It’s the Small Things That Count

Our project is based around Still Creek along the 3400 block of Cornett Road and focuses on increasing native biodiversity and managing invasive species. This creates better food and habitat for key species of fungi and pollinators. Species like these help the ecosystem be resilient to climate change, filter stormwater, and create a healthier environment for plants, wildlife, and humans.




Environmental Sciences


Environmental Science Capstone (EVSC 400)


  • Anna Hippmann

City of Vancouver:

  • Julie McManus
  • Cassandra Humes

Student Team:

  • Paige Ripley
  • Grace Sabo
  • Finnagh Hanrahan


Fall 2023



Still Creek is one of only two remaining daylit streams in Vancouver. With progressing climate change, invasive species, industrial pollution, and human use, the site is in need of some support. We were tasked to create a climate change-resilient and biodiverse restoration plan that prioritizes local keystone and indicator species. We chose to focus on fungi, pollinators, and native plants due to their collaborative ability to create a climate-resilient habitat.

Native plants provide the backbone of our restoration plan, as they create important habitat for pollinators like bees and butterflies, and promote healthy fungal networks within the soil. Pollinators are great bioindicators, meaning that their presence in an ecosystem is closely linked to its overall health. Fungi act as keystone species, making a big impact on ecosystem functions relative to its small and subtle nature. Plants, but mostly fungi, are able to filter water that enters the creek from the road, absorbing pollutants and improving water quality.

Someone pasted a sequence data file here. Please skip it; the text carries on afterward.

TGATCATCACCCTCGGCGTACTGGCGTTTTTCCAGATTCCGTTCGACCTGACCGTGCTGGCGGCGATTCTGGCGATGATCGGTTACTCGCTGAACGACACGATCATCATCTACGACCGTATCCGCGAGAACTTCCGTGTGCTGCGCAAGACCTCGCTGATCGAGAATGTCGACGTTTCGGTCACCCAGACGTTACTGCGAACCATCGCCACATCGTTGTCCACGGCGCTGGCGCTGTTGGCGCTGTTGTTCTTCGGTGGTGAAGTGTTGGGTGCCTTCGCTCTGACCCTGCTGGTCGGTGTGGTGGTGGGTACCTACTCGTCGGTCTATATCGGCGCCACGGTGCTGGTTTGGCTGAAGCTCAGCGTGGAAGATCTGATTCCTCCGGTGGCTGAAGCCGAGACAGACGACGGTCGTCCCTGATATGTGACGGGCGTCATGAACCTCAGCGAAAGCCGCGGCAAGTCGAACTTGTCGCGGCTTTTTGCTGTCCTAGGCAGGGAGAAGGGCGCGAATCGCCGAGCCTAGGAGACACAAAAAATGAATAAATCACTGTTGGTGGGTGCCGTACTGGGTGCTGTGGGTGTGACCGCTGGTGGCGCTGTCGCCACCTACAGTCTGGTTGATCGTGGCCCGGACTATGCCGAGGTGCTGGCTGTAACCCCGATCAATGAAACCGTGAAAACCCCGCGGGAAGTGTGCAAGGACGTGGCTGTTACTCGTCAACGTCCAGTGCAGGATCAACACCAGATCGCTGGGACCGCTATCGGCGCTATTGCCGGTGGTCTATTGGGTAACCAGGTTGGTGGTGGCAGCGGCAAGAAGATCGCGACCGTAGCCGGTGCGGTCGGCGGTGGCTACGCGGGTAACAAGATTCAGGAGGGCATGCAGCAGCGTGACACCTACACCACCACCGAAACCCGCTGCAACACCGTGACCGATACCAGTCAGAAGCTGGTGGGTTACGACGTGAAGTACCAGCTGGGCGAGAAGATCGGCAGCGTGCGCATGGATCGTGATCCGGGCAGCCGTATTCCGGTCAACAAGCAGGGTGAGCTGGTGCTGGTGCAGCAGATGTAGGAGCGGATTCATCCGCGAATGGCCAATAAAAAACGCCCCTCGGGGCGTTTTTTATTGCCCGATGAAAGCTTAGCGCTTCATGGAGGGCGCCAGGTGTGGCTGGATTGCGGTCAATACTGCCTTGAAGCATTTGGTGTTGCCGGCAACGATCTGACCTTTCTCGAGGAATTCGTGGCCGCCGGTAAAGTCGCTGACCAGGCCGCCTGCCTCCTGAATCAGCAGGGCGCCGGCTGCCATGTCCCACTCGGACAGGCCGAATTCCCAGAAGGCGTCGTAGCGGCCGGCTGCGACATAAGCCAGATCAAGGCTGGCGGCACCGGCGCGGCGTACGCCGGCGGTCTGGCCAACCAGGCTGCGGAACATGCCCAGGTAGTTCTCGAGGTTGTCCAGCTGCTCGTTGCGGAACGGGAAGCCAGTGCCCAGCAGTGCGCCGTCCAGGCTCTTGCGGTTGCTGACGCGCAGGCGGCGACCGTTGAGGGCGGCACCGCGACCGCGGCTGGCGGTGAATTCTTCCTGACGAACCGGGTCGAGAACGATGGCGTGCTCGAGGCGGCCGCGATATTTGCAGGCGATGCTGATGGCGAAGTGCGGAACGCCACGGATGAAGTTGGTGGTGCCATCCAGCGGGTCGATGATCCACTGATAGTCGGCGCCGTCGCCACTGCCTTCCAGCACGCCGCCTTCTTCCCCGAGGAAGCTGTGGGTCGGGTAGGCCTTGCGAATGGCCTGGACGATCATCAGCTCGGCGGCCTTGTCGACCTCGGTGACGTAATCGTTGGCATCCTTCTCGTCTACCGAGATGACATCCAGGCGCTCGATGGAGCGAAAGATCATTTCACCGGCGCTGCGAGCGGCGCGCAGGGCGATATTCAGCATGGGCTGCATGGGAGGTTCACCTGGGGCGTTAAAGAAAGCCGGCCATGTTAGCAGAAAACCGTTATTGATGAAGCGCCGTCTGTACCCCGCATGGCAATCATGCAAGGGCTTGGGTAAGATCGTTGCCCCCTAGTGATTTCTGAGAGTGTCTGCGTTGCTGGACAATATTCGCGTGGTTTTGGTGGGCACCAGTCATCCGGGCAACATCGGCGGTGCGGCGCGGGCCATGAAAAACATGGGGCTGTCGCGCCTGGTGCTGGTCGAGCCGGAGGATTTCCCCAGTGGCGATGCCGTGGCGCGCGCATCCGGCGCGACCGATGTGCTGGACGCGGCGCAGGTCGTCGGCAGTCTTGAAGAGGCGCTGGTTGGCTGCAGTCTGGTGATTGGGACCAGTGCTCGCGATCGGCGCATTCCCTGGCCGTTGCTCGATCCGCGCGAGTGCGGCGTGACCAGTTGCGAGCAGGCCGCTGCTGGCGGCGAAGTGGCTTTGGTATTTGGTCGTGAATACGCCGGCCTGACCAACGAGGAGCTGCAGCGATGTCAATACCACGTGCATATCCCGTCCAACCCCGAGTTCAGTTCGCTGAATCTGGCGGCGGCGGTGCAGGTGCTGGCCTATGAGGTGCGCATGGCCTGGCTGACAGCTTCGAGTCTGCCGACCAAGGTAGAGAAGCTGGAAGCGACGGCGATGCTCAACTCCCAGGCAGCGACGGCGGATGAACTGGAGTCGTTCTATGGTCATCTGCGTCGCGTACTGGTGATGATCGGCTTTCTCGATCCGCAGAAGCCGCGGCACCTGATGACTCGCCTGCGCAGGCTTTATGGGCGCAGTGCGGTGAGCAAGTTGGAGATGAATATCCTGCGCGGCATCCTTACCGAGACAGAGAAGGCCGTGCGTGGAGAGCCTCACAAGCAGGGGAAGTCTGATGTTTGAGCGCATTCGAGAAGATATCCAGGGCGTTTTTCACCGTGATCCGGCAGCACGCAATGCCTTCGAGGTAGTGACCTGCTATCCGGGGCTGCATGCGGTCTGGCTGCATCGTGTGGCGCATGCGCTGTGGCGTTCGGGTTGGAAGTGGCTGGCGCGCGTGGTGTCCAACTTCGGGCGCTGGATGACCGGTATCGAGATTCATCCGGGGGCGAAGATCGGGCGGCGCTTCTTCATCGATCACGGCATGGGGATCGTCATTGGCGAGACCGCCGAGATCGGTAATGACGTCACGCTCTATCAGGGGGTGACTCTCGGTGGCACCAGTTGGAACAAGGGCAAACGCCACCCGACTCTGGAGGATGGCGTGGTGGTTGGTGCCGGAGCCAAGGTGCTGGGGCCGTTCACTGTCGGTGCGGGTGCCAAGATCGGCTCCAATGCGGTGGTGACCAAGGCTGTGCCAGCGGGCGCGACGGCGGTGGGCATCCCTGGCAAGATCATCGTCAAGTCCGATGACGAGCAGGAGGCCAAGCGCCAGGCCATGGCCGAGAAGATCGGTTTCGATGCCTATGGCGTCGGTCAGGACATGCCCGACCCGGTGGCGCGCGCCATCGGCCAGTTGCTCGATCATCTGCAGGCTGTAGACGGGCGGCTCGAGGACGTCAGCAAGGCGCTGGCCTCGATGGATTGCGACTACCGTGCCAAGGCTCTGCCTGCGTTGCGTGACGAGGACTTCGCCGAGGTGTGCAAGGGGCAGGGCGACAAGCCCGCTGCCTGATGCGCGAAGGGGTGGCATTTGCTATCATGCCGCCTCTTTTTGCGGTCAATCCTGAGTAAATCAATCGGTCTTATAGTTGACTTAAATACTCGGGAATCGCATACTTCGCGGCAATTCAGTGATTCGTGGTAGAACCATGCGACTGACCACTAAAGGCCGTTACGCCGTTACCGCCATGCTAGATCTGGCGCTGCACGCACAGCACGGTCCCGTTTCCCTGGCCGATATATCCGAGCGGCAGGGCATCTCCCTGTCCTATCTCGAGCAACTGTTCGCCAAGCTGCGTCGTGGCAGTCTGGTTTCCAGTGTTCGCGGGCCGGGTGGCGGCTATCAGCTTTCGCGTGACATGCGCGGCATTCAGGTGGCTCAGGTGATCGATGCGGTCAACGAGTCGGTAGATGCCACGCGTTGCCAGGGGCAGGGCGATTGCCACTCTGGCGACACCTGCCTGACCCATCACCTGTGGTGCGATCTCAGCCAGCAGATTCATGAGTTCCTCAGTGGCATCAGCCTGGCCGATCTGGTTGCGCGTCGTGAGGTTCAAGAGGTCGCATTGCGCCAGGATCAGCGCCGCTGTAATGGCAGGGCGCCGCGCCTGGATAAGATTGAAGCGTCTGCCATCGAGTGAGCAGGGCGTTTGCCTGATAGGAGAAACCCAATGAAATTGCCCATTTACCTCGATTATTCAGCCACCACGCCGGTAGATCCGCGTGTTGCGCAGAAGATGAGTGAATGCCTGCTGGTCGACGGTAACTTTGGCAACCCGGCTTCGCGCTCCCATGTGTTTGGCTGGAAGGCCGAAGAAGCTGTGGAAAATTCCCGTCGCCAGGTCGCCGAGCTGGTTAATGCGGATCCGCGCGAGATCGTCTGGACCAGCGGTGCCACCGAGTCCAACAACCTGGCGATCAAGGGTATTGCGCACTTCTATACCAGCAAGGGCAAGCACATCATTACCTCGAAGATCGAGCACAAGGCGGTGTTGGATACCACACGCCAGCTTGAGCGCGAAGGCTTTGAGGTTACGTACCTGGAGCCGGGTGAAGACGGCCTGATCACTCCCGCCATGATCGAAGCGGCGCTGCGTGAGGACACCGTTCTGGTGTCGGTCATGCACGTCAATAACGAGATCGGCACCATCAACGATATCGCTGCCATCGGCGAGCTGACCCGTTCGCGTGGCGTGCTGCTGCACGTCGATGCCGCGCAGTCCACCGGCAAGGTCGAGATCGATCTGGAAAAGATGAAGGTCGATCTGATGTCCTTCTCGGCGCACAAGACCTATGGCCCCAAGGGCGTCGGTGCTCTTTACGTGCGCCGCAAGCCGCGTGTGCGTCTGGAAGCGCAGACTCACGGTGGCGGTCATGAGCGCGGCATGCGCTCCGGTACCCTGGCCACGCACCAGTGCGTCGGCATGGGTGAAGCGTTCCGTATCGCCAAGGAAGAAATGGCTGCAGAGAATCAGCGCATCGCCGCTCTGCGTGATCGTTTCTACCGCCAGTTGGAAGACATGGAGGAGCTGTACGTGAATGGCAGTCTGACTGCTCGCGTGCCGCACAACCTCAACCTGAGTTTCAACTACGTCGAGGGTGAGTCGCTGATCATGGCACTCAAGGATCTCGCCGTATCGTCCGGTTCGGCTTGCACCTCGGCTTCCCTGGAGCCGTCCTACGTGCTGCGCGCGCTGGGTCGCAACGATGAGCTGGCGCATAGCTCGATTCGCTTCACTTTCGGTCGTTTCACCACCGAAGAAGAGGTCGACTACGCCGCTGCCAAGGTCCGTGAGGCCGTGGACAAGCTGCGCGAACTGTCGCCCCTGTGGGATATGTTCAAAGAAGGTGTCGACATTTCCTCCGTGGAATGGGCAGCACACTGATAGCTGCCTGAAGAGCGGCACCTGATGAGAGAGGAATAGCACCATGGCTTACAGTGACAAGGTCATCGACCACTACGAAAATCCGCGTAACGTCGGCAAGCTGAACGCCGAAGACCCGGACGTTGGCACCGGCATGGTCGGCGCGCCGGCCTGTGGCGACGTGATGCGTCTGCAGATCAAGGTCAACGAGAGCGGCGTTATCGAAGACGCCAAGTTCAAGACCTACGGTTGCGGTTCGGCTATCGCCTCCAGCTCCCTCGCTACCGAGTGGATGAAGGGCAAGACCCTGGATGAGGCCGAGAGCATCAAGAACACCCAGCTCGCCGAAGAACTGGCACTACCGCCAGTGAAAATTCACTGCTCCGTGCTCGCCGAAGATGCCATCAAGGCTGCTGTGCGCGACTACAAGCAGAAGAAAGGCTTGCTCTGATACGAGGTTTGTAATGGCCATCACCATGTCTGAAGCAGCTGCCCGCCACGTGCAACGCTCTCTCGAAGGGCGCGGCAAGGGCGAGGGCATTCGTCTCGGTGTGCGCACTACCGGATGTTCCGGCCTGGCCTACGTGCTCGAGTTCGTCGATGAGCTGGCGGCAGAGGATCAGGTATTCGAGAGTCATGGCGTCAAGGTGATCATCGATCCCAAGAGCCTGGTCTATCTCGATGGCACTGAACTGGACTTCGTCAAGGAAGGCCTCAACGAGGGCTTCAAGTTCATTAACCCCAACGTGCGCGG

Biodiversity is linked to resilience, as the more species present in an ecosystem, the more likely at least some of them are able to survive disturbances. Since the basis of our project is to increase the overall biodiversity of Still Creek, the ecosystem will become more resilient and will be able to better store water, exchange nutrients, and recover during climate change-related events.

Additionally, we realize that human and industrial interaction with the stream is common. Our recommendations for minimizing public interaction with the ecosystem include providing a drinking water tap, adding garbage bins to decrease litter, and creating informative signage.

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